While some automakers have bet on hydrogen to power up their transition to renewable energy, GM is following another approach: it’s going all in on EVs and it’s using its HYDROTEC fuel cell technology to replace traditional gas or diesel generators.
On Wednesday, they company announced its plans to introduce three Mobile Power Generators (MPGs), using its HYDROTEC fuel cell power cubes.
Simply put, MPGs can produce large amounts of electricity anywhere, without burning fossil fuels, or expanding a local power grid.
In the case of GM, the generators can put out power ranging from 60kW to 600kW, but what exactly will they bring to the table?
Let’s break it down:
1. The Mobile Power Generator for EV charging
In collaboration with Renewable Innovations, GM’s planning to show off in mid-2022 an MPG-powered mobile fast-charging station for EVs.
That way, places where there’s only a temporary need for power, wouldn’t have to expand to expand the grid or permanently install charging assets.
The project was co-funded by the Michigan Economic Development Corporation and the U.S. Army, while the California Energy Commission is funding a separate program to explore how the MPGs could help provide energy during power shutdowns.
2. The EMPOWER rapid charger
Again in partnership with Renewable Innovations, GM’s developing a mobile rapid charger, which could deliver fast EV charging to existing retail charging stations without the need for huge infrastructure improvements.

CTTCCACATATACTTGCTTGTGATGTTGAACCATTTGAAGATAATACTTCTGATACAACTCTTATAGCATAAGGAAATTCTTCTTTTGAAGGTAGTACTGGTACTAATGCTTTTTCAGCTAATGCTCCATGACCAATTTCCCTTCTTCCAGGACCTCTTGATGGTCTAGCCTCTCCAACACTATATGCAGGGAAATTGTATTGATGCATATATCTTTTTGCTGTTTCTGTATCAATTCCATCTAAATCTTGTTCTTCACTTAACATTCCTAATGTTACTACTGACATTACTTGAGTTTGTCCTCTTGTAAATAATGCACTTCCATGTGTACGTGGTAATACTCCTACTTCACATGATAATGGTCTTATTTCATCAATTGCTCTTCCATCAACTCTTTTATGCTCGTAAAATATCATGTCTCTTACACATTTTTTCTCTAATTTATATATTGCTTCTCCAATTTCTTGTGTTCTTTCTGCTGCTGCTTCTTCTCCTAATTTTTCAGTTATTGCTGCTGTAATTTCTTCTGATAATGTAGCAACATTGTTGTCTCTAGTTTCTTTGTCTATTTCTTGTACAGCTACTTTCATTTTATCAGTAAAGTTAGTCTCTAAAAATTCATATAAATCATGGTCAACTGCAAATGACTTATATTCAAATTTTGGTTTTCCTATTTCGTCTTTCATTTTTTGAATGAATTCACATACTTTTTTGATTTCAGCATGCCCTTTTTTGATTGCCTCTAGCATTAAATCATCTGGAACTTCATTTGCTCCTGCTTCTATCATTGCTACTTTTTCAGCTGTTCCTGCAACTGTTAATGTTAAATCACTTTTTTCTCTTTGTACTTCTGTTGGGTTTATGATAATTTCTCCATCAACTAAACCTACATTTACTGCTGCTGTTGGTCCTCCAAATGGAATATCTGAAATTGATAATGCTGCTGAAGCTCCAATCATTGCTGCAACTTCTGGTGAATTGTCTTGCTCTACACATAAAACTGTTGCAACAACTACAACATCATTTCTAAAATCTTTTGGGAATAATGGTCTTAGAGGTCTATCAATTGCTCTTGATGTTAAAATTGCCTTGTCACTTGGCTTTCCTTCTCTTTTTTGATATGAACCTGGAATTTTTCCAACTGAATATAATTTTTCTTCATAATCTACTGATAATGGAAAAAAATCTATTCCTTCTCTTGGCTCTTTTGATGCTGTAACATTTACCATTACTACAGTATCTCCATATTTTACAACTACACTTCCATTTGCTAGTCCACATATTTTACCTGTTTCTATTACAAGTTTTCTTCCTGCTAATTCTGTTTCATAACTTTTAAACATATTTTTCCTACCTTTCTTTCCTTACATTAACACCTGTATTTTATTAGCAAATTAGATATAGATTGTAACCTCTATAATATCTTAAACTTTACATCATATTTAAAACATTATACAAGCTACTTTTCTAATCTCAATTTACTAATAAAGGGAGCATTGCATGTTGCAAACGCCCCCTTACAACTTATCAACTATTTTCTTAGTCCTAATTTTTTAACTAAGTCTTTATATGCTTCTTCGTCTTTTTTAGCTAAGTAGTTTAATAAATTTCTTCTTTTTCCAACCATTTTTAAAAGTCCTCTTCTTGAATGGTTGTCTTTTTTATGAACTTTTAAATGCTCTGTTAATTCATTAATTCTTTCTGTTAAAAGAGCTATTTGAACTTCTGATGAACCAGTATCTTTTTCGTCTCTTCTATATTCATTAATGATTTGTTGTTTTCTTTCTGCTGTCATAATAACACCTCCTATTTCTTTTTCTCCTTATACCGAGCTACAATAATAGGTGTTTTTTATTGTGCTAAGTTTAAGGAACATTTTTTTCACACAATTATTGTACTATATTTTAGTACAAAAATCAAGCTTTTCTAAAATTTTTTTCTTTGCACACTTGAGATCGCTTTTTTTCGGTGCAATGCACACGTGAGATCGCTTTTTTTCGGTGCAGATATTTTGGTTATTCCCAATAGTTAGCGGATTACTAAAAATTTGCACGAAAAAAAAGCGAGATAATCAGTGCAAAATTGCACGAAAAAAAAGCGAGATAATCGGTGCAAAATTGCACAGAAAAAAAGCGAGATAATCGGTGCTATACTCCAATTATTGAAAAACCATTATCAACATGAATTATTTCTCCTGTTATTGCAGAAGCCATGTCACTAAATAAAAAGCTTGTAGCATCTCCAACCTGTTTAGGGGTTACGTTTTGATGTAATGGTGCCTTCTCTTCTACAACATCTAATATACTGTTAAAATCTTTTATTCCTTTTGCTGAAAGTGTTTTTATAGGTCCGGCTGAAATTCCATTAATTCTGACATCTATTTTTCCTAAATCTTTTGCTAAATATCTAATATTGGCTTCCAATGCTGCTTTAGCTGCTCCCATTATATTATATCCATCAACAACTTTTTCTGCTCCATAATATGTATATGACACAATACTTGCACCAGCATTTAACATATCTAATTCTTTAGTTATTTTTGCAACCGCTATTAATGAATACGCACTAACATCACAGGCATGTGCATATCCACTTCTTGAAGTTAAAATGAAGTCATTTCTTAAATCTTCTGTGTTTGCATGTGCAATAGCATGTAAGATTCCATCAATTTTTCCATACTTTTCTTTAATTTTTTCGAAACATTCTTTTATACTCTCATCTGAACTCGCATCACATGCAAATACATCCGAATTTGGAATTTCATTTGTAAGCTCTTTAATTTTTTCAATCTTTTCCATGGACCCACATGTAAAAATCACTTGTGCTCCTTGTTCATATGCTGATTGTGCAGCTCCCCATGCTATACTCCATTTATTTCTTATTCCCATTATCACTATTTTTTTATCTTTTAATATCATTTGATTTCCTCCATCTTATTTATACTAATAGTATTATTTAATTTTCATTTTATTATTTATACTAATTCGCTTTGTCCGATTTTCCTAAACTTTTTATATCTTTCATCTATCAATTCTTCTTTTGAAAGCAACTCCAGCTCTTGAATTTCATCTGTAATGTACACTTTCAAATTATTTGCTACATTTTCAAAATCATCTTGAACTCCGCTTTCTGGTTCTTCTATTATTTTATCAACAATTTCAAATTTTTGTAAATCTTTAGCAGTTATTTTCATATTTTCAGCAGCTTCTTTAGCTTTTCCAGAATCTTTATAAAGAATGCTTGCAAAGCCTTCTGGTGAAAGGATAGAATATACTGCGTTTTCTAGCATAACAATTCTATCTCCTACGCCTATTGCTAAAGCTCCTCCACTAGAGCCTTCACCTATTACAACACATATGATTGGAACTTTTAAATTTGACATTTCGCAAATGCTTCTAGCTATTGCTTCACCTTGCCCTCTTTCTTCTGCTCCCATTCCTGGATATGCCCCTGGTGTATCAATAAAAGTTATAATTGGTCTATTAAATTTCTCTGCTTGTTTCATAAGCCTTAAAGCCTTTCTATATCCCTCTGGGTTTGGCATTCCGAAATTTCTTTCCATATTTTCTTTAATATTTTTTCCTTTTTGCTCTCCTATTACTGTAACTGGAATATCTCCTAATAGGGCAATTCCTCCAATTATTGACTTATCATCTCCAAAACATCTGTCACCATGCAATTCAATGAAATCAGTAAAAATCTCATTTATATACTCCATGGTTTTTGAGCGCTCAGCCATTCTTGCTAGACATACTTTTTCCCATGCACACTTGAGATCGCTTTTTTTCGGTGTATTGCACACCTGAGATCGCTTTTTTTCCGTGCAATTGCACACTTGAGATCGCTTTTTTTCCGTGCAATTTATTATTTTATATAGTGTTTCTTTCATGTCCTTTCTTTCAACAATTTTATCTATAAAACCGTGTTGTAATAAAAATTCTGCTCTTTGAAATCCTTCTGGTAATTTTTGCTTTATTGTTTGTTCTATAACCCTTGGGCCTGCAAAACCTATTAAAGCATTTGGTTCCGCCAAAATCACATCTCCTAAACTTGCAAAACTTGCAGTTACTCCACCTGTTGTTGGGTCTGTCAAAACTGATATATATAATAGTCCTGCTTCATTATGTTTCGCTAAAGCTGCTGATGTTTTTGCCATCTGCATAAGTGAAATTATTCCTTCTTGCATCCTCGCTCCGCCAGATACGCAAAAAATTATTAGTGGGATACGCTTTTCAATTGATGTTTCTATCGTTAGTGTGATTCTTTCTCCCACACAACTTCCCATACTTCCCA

According to the company, the EMPOWER can fast-charge four EVs at the same time, reaching full charging within approximately 20 minutes. It could potentially juice up more than 100 electric vehicles, before the unit would need to be resupplied with hydrogen.
Renewable Innovations plans to deploy 500 EMPOWER rapid chargers across the US by the end of 2025.
3. The palletized Mobile Power Generator for the army
GM is also designing a palletized version of the MPG that could power heavy-duty military equipment and camps.
The prototype is said to produce nearly 70% more power than traditional diesel generators, and contains features like battery backup and output regulation, which aren’t on diesel generators.
The tech is currently under evaluation by the U.S. Army Combat Capabilities Development Command Ground Vehicle Systems Center (GVSC).
Potential future applications
GM says that, ultimately, these fuel cell generators could replace gas and diesel generators at worksites, buildings, movie sets, data centers, outdoor concerts, and festivals.
They could even back up or temporarily replace grid-sourced electricity for residential and small commercial enterprises at times of power shutdowns.
Does GM’s hydrogen strategy make sense?
Yes, it absolutely does.
GM is already running a number of HYDROTEC projects, ranging from trucks to aerospace and locomotive, so it seems like a natural step to expand the commercial applications of its technology.
Aside from that, moving the hydrogen focus beyond transportation seems like a timely and smart move. There’s a growing demand from the entire energy sector to move to renewables and, in turn, a whole lot of market opportunities in facilitating this transition.
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